14 SES 03 A, Urban Schooling for Rural Students
This paper presents a set of preliminary conclusions from an ongoing project about secondary students’ experiences of the local, global and national in Argentine schools. A vast literature in the social sciences describes the national as disappearing as a collective of belonging and identification. However, this project aims to explore the ways in which the national collective identity is articulated with the local and the global, being the former reshaped and transformed in Argentine education.
Taking up these questions, this paper presents a study based on two schools located in two bounded localities: a gated condominium and a ‘villa’ (or shantytown). The first one is situated on the outskirts of the metropolitan area of Buenos Aires and the second within it. Although both have similarities, since their populations construct their local identities in opposition to their representations of the city of Buenos Aires, they also have differences in terms of social class: the gated condominium is higher/middle class, whereas the ‘villa’ is characterized as a deprived neighbourhood. The settings were chosen to observe how different local frontiers work in the construction of identities, and their relations to secondary school students’ national and global identities. National identity will be analyzed in relation to whom are considered to be ‘Argentine’ and what the practices and symbols that characterize it are. Global identity will be analyzed considering the students’ awareness and involvement in global issues, as well as their access and participation in global practices such as virtual social networks and travelling. The aim of the paper is to identify the experiences of the local, national and global that intervene in the construction of students’ collective identities in these settings.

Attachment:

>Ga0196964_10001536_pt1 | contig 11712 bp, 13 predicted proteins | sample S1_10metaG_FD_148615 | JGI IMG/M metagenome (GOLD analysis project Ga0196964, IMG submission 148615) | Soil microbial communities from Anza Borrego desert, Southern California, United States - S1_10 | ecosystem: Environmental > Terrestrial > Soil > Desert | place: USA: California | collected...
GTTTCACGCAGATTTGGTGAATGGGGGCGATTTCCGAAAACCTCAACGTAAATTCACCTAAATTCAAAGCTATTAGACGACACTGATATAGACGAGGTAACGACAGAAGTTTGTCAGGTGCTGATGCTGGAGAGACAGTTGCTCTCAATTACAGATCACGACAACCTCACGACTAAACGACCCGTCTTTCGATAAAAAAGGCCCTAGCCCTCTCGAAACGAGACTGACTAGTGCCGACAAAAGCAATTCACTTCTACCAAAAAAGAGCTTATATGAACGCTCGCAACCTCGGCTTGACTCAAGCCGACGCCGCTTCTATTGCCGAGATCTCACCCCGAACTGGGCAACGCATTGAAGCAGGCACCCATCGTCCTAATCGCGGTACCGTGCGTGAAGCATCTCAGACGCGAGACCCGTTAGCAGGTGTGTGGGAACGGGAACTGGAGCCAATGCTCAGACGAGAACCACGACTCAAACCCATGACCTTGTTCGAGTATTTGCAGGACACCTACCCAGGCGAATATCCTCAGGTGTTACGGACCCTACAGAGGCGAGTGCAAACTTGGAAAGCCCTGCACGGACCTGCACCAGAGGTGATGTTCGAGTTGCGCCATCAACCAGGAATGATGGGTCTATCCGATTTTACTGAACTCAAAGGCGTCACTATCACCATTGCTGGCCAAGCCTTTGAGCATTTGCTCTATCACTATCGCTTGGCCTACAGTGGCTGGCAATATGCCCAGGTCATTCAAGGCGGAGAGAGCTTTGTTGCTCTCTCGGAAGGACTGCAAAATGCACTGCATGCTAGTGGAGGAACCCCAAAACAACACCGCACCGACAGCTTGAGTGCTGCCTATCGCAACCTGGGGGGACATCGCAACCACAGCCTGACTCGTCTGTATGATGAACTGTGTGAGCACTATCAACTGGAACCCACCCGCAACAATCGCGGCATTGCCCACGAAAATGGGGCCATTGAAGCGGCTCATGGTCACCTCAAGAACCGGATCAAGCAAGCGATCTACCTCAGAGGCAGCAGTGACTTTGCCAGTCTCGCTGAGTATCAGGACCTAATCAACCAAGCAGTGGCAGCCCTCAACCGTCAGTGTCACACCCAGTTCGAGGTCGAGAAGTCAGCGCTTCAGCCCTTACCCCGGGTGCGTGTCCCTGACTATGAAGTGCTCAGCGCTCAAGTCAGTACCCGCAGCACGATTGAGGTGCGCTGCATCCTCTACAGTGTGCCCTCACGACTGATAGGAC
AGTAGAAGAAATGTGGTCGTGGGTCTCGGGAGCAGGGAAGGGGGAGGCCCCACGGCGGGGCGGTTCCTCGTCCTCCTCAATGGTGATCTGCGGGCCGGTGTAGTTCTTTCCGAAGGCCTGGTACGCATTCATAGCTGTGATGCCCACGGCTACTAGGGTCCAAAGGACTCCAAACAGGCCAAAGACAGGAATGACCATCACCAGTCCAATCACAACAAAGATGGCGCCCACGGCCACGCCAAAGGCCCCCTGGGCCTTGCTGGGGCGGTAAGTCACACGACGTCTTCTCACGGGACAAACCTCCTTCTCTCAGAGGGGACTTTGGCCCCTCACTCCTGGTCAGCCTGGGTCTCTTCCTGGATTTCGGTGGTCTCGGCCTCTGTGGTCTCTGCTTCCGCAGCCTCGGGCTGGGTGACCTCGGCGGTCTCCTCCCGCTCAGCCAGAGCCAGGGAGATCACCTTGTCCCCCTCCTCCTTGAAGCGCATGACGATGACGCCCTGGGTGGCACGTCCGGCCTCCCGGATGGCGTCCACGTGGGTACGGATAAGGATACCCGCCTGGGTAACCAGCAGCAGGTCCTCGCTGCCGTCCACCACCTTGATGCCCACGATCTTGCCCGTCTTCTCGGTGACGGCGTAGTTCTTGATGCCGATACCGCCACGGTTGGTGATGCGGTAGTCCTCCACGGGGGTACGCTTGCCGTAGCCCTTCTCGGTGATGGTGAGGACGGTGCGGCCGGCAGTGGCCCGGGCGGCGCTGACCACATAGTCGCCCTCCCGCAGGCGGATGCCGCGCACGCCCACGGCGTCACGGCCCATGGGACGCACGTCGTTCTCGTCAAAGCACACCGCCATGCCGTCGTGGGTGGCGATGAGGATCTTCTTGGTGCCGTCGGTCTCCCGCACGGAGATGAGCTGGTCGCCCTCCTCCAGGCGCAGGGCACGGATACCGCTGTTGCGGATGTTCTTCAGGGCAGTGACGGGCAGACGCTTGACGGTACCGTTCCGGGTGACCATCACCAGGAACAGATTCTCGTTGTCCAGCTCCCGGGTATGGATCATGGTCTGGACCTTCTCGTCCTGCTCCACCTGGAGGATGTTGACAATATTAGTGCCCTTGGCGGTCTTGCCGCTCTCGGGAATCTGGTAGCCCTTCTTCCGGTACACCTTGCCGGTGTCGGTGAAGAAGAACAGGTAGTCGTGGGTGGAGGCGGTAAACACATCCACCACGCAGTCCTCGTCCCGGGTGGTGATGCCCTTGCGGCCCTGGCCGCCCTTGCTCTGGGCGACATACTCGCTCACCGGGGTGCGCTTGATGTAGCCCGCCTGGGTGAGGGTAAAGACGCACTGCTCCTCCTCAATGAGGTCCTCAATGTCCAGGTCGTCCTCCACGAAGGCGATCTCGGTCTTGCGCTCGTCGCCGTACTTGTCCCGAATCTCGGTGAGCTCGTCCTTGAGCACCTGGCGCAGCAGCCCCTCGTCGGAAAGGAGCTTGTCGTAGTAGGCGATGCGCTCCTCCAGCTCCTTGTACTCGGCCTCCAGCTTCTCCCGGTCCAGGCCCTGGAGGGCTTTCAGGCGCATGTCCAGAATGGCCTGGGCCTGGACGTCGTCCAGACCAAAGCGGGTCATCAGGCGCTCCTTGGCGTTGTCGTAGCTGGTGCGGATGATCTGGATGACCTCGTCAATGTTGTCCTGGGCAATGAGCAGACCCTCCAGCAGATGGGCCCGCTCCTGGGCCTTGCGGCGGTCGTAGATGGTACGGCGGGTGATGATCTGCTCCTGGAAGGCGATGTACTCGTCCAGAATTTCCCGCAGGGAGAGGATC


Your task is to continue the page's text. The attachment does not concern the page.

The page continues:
The focus will not only will be on the discursive construction of identity, but also on the school experiences in which these processes take place. So, the school will be considered in its particular production of discourses and relationships, for which the voices of head teachers and teachers will be taken into account.
In order to approach this topic, an understanding of identity and experience will be developed. Drawing on Stuart Halls’ work, identity will be considered in its discursive dimension and also taking into account the processes that intervene in its embodiment, both structural and subjective. Identity is considered to be produced through the opposition against an ‘other’. In structural terms, these oppositions will be explored in depth given the position in which these schools are placed, that is, at the limits between their neighbourhoods and the ‘rest of the city of Buenos Aires’.
Bernstein, B. and Diaz, M. (1984) “Towards a theory of pedagogic discourse” in Core, 8 (3) Cravino, M. C. (2006) Las villas de la ciudad. Mercado e informalidad urbana. Los Polvorines: UNGS Grimson, A. (comp) (2004) La cultura en las crisis latinoamericanas. Buenos Aires: CLACSO Hall, S. and Du Gay, P. (eds.) (1996) Questions of Cultural Identity. London: Sage Svampa, M. (2001) Los Que Ganaron: La Vida en los Countries y en los Barrios Privados. Buenos Aires: Biblos
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